A few little known facts about Sean Bergenheim, the Tampa Bay Lightning forward playing the part of Chris Kontos or John Druce in these playoffs - someone who produces modest offensive numbers in the regular season, but is suddenly tied for the playoff goal-scoring lead with seven.
Bergenheim is a Finn, not a Swede, grew up in Helsinki, and played for the Jokerit junior team at the same time as Teemu Selanne was finishing up with the senior team. The fact that he is one goal ahead of Selanne in playoff scoring is something of a personal achievement, given that he (along with Pavel Bure and Eric Lindros ) was his hero growing up. Bergenheim originally wanted to be a goaltender, to follow in his hockey-playing father's footsteps, but enrolled in figure skating at the age of three and ultimately started out as a position player.
He is a former first-round draft choice (22nd overall by the 2002 New York Islanders) and spent enough time playing in the Islanders' organization to know exactly what they were getting when goaltender Dwayne Roloson came aboard in a mid-season trade.
Last summer, when he knew wasn't going back to the Island, he made a list of teams that might need what he provides - a role player, usually on the third line - and the Lightning was near the top of his preferred destinations. When he learned they were also interested in him, negotiations eventually took place and resulted in him signing a one-year contract with the team.
Still, there was nothing in Bergenheim's modest regular-season resume (14 goals, 15 assists in 80 games) to suggest that he would be one of the scoring stars of the first half of the 2011 playoffs. And yet, there he is, with seven goals in 11 games, as the Lightning are through to the conference final and await the winner of the Boston Bruins-Philadelphia Flyers' series.
Bergenheim is a thoughtful man and that comes through on a conference call, when he is asked to explain what accounts for his improved scoring. He begins by saying that he'd had one run like this before - when he scored a career-high 15 in his next-to-last season with the Islanders and he started to feel some confidence around the net in the final two months.
"I'm older and I understand what we're doing right as a line and why I'm getting these chances," said Bergenheim.
When asked to explain further, Bergenheim said there were two - no three reasons - to explain his scoring breakthrough. The first related to linemates Dominic Moore and Steve Downie, the chemistry they've developed and how they're trying to find him on the ice. The last was that he's relaxed more around the goal, not pressing as hard to finish as he was in the past. "And by relaxed, I don't mean I wouldn't be playing aggressive. I want to be first on the puck. But in the past, maybe I've been too tense before in my game."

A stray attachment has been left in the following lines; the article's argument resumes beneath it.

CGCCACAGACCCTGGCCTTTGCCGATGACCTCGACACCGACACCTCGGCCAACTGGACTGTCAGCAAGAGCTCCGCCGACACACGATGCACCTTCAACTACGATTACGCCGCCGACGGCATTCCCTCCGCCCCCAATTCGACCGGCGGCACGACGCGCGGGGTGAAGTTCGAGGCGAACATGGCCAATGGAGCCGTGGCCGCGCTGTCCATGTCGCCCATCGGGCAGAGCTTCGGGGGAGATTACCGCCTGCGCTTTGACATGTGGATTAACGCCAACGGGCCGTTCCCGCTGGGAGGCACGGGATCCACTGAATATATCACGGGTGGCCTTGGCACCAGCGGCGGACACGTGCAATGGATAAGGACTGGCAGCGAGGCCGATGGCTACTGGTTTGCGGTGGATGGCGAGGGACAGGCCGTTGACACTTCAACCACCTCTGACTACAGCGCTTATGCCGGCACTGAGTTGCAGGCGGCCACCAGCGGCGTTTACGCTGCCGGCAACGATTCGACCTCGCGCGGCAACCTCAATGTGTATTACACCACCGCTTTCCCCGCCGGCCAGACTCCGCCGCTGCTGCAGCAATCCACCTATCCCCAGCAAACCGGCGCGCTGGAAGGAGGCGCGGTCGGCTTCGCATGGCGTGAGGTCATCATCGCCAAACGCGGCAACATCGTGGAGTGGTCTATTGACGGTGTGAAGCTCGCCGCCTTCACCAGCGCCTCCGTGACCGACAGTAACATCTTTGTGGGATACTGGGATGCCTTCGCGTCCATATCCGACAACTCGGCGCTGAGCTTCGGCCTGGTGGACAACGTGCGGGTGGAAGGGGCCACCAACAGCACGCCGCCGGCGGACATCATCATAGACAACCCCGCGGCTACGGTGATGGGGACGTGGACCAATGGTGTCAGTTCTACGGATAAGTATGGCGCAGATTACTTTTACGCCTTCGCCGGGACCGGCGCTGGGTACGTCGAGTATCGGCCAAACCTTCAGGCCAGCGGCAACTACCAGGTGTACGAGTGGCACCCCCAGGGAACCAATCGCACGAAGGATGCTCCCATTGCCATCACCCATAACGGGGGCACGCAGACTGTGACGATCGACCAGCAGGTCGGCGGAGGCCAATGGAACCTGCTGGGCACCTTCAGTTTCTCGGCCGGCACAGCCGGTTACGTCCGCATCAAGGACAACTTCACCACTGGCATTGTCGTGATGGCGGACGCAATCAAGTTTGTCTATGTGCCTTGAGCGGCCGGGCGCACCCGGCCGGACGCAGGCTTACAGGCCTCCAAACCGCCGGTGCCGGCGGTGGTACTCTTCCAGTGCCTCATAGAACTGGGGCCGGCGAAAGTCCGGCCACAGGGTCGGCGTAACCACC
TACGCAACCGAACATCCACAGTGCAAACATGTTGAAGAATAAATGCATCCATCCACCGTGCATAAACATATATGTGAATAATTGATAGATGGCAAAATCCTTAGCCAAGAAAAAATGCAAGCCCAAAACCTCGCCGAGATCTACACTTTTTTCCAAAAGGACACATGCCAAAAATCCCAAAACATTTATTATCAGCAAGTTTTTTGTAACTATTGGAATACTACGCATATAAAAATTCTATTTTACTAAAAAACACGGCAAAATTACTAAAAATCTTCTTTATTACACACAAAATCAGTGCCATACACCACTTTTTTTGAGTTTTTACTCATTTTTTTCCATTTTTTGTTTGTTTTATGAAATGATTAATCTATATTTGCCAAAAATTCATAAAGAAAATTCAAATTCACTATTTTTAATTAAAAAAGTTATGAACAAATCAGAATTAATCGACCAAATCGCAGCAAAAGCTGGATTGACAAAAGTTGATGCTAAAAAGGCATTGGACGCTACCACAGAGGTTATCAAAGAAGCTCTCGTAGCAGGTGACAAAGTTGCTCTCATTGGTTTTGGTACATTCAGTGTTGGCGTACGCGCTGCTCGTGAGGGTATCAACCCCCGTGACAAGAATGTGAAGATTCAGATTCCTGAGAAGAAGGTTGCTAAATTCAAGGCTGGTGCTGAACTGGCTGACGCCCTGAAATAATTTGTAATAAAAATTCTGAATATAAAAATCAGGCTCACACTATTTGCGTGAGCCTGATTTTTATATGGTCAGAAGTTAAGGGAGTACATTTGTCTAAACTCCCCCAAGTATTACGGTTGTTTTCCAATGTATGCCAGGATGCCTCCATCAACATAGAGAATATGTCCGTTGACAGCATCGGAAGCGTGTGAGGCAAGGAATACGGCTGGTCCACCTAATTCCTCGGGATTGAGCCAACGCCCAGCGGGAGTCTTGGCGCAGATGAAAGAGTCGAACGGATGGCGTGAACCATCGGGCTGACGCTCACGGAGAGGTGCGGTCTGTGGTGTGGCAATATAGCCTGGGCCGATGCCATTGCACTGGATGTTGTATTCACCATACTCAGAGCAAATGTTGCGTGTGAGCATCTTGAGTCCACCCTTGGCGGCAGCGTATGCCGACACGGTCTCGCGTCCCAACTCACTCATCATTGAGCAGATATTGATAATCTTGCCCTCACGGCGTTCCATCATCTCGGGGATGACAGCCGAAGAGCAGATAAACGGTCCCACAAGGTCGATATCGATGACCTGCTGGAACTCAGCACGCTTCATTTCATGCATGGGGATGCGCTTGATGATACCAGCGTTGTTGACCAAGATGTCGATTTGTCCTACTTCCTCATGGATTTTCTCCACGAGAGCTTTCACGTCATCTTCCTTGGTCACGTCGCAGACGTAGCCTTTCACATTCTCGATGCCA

But the second reason was perhaps the most illuminating because it required an adjustment in his own style and acknowledged the changing nature of goaltending as well. Nowadays, goalies are all seemingly able to go post-to-post in a hurry, and they're all able to their pads down flat on the ice, covering everything down low. Bergenheim figured that in the past, he was frequently in too tight most times to generate any really good scoring chances because there was nothing to shoot at.
"One mindset I've been working on is not being too close to the net," Bergenheim explained. "That's something I've tried to get rid of for a long time, but I think some of these goals that I've scored, I've been a little bit further away from the net, which has given me better angles to shoot at. Maybe I've been a little more open so my linemates have found me better."
Of course, sustaining their momentum in the next round will be the trick for the Lightning who could be off a long time now, depending upon how the other series unfold. But after playing five games in eight nights, Bergenheim figured the Lightning can use the rest right now and then it's back to the task at hand and building on their seven-game win streak. For all their playoff scoring heroics, Kontos and Druce didn't win Stanley Cups in the end. That's the only part of the story Bergenheim wants to change.Report Typo/Error